Brodie Retallick: The All Black who has everything

‘He can score tries, he tackles, he poaches, he’s stealing lineouts, he’s winning lineouts’

New Zealand’s Brodie Retallick winning a lineout ball against England at Twickenham on November 10th. Photograph: Adam Davy/PA Wire

New Zealand’s Brodie Retallick winning a lineout ball against England at Twickenham on November 10th. Photograph: Adam Davy/PA Wire

 

There’s no doubt that the All Blacks were missing two of the main cogs in the machine two years ago in Chicago. One was Sam Whitelock and the other was Brodie Retallick. Two weeks later they were back, and a gruesomely physical All Blacks enacted revenge.

Today the pair are back in harness again for a 50th time, surpassing the record previously held by Ian Jones and Robin Brooke. Admittedly, Ireland didn’t have James Ryan two years ago, and it’s testimony to his ability that coming up against Retallick could constitute something of a benchmark day in Ryan’s career. For Ryan is potentially that good.

Retallick would make a difference to any team, even the All Blacks. In 73 Tests he has only been on the losing side three times, whereas he was missing with a shoulder injury when they lost to South Africa in that memorable game in Wellington earlier this year, as he was when they lost in Johannesburg in 2014. With Retallick in their ranks, the All Blacks have a 93.8 per cent winning ratio. Without him it’s 85 per cent.

Success has tended to follow him around. He was a key part of the Baby Blacks (surely a misnomer in his case) which won the World Under-20 World Championships in 2011, was then part of the Chiefs team which won the Super Rugby title in 2012, as well as making his debut for the All Blacks at the age of 21.

A second Super title followed in 2012, and he was a key component in the All Blacks’ World Cup triumph of 2015, as well as six Rugby Championship titles in seven years.

Retallick was the winner of World Rugby Player of the Year in 2014 at the age of 23, the youngest winner to date. He’s so good he has even drawn comparisons with Sir Colin Meads.

There’s hardly a box Retallick doesn’t tick. A major component of a scrum that has had a 100 per cent return on its own put-in since June, his line-out work scaled the heights last week when he beat Maro Itoje to three second-half throws by Jamie George. He leads the line up hard in defence, makes impact hits and cleans out rucks ruthlessly.

Then there’s his handling skills in midfield and the wide channels. In the All Blacks’ win over Australia in Sydney, his dummy was bought by Bernard Foley, the cameraman and TV producer as he galloped in from half-way for his fourth Test try.

Asked about Retallick on Thursday, Devin Toner said: “I think there’s so much been said about him so far I can’t really add to it, to be honest. He’s your all-rounder. He can score tries, he tackles, he poaches, he’s stealing lineouts, he’s winning lineouts.”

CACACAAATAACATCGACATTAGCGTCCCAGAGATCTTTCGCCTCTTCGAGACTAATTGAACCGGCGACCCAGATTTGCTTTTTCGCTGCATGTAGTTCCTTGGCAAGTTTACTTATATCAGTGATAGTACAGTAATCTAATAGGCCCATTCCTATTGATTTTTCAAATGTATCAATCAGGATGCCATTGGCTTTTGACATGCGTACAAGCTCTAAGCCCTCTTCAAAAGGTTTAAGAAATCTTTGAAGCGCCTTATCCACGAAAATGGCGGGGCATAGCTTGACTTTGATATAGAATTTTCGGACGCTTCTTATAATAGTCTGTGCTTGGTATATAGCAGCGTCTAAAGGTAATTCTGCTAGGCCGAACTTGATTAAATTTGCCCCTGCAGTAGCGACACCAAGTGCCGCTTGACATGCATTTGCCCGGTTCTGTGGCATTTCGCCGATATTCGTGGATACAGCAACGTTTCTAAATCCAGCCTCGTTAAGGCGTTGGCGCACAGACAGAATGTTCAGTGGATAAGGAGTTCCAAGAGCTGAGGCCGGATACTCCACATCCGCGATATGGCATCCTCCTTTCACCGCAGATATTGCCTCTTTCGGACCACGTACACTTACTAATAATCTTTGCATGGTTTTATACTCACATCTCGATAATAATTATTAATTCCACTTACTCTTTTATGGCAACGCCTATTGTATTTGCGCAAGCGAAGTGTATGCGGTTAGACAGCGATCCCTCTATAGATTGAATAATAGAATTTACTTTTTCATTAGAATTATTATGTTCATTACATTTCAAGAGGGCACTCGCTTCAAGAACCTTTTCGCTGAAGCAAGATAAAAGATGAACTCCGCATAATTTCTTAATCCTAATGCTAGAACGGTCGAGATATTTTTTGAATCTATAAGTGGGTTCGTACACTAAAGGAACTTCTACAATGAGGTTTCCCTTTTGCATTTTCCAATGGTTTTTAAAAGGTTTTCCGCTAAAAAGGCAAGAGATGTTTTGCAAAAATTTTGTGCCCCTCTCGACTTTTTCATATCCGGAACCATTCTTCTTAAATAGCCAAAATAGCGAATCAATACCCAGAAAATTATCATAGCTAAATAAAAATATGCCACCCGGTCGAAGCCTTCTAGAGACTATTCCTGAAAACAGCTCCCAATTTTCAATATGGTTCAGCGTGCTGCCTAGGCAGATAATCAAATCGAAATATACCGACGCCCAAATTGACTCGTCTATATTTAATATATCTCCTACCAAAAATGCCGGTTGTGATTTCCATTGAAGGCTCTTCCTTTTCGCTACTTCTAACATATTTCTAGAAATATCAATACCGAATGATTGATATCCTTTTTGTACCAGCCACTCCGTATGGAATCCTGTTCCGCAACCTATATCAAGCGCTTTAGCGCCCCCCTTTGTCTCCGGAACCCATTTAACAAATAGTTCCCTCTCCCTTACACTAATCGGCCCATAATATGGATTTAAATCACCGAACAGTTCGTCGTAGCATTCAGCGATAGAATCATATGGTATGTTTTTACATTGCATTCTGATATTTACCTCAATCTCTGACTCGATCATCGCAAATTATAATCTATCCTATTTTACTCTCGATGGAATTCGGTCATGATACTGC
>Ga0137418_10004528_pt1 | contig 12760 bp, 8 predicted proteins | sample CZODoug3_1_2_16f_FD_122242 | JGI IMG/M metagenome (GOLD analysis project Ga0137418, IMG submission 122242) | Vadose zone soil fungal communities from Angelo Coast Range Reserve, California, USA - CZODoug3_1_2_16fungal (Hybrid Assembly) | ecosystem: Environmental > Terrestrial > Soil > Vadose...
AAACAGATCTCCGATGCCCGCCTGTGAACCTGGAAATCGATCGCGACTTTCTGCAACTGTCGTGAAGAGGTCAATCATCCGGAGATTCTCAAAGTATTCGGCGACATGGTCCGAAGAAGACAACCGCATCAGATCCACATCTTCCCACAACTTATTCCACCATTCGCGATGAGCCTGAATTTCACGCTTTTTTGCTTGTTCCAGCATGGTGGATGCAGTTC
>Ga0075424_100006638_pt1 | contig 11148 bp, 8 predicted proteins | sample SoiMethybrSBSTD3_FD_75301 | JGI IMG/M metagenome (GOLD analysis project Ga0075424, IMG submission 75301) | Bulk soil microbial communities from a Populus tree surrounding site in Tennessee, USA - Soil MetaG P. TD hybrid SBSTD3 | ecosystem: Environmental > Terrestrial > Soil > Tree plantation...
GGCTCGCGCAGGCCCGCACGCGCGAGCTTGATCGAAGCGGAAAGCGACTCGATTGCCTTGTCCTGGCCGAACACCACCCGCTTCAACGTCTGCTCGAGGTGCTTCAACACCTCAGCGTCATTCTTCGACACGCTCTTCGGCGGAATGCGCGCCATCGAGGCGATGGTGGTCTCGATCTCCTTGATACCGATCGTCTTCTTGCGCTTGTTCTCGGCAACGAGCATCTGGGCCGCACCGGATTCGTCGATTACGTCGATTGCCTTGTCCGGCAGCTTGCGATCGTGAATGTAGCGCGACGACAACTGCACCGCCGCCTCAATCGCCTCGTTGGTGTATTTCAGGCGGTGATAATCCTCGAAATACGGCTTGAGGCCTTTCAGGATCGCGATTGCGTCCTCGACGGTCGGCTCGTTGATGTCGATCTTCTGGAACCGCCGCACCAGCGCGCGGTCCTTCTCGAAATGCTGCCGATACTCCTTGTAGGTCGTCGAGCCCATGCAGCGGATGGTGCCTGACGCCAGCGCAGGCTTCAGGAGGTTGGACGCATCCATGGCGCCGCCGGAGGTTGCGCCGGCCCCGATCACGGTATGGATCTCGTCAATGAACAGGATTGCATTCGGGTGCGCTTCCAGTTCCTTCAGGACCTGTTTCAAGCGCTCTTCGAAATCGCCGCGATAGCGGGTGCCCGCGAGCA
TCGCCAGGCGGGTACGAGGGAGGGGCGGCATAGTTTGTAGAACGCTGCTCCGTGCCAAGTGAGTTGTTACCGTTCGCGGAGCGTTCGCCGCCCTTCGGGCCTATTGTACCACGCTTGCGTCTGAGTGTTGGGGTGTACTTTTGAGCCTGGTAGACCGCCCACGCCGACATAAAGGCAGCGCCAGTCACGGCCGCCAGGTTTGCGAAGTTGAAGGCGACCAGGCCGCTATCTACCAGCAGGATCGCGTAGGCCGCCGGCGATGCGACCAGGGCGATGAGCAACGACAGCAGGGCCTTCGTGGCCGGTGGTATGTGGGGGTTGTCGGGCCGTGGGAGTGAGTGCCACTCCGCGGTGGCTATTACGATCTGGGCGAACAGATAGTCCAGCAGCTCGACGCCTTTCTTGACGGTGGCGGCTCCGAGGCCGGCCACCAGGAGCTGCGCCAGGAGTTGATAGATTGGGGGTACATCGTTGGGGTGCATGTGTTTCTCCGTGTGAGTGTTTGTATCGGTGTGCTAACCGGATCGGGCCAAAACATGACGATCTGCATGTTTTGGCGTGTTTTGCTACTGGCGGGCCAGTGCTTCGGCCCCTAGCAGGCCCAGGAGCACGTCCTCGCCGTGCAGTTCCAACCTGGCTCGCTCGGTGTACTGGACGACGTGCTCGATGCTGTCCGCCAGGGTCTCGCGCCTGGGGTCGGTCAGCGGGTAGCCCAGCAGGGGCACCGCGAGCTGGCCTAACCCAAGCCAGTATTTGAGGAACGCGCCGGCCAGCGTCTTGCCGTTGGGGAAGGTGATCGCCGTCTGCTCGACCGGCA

Nepo Laulala and Retallick practice their scrums. Photo: Phil Walter/Getty Images
Nepo Laulala and Retallick practice their scrums. Photo: Phil Walter/Getty Images

A play-making lock?

“Yeah, he’s making us look bad now, the rest of us,” admitted Toner. “He has kind of changed it, to be honest. He was a deserving winner of World Player of the Year there a couple of years ago, and he’s just continued on.”

This is Retallick’s third time in Dublin, having also been part of the 2013 All Blacks’ Great Escape. He was part of a group that visited the GPO on Wednesday, and on Thursday he could hardly have been more polite in granting an interview.

Retallick also made his debut against Ireland at Eden Park in June 2012 in a 42-10 win. “I had to cancel my 21st birthday because of my All Blacks debut,” he recalls, laughing. “It was awesome. I remember how fast it was. Before I knew it, it was half-time. Very fond memories. Aw mate, it couldn’t have gone any better.”

His mum (Jo), his dad (Glen) and his then girlfriend and now wife and mother of their two daughters Niki were all in the crowd, although the day was not without its fears.

“I was very worried about doing the haka and not getting those actions wrong and also singing the national anthem. The rugby was the easy part, I think. It was special to have my mum and dad and my wife there watching, and playing in front of them. It’s been a while since I thought about it actually.”

It had always been something he had dreamed of doing ever since he began playing at the age of five, “barefoot and in the frost”, even if it didn’t become a serious aspiration until his late teens when he moved to Hawke’s Bay.

His uncle, John Ashworth, was a prop who played 24 times for the All Blacks between 1978 and 1985. His cousin, Culum, played Super Rugby for the Blues, Chiefs, Highlanders and also the Melbourne Rebels.

His dad Glen, a milk driver for Fontera, played club rugby, and was also a prop. Retallick’s older brother Brooke plays out-half for Canterbury Bs and younger brother Logan plays for Amberley.

“We have a very sporty family, and although it doesn’t happen quite so much anymore because everyone is getting a bit older, but we used to have some brother on brother on Christmas Day every year, which was pretty feisty, and then having an uncle in the All Blacks, it’s pretty cool to join him in this team as well.”

They grew up in Amberley in North Canterbury, on the east coast of the south island, about 50km north of Christchurch, which was also were his parents and grandparents hailed from and have always lived.

“My older brother was at Christchurch Boys’ [High School], and being a sporty family and it being a sporty school, I just followed his footsteps, and went to school ‘in town’. From the first year I played rugby there.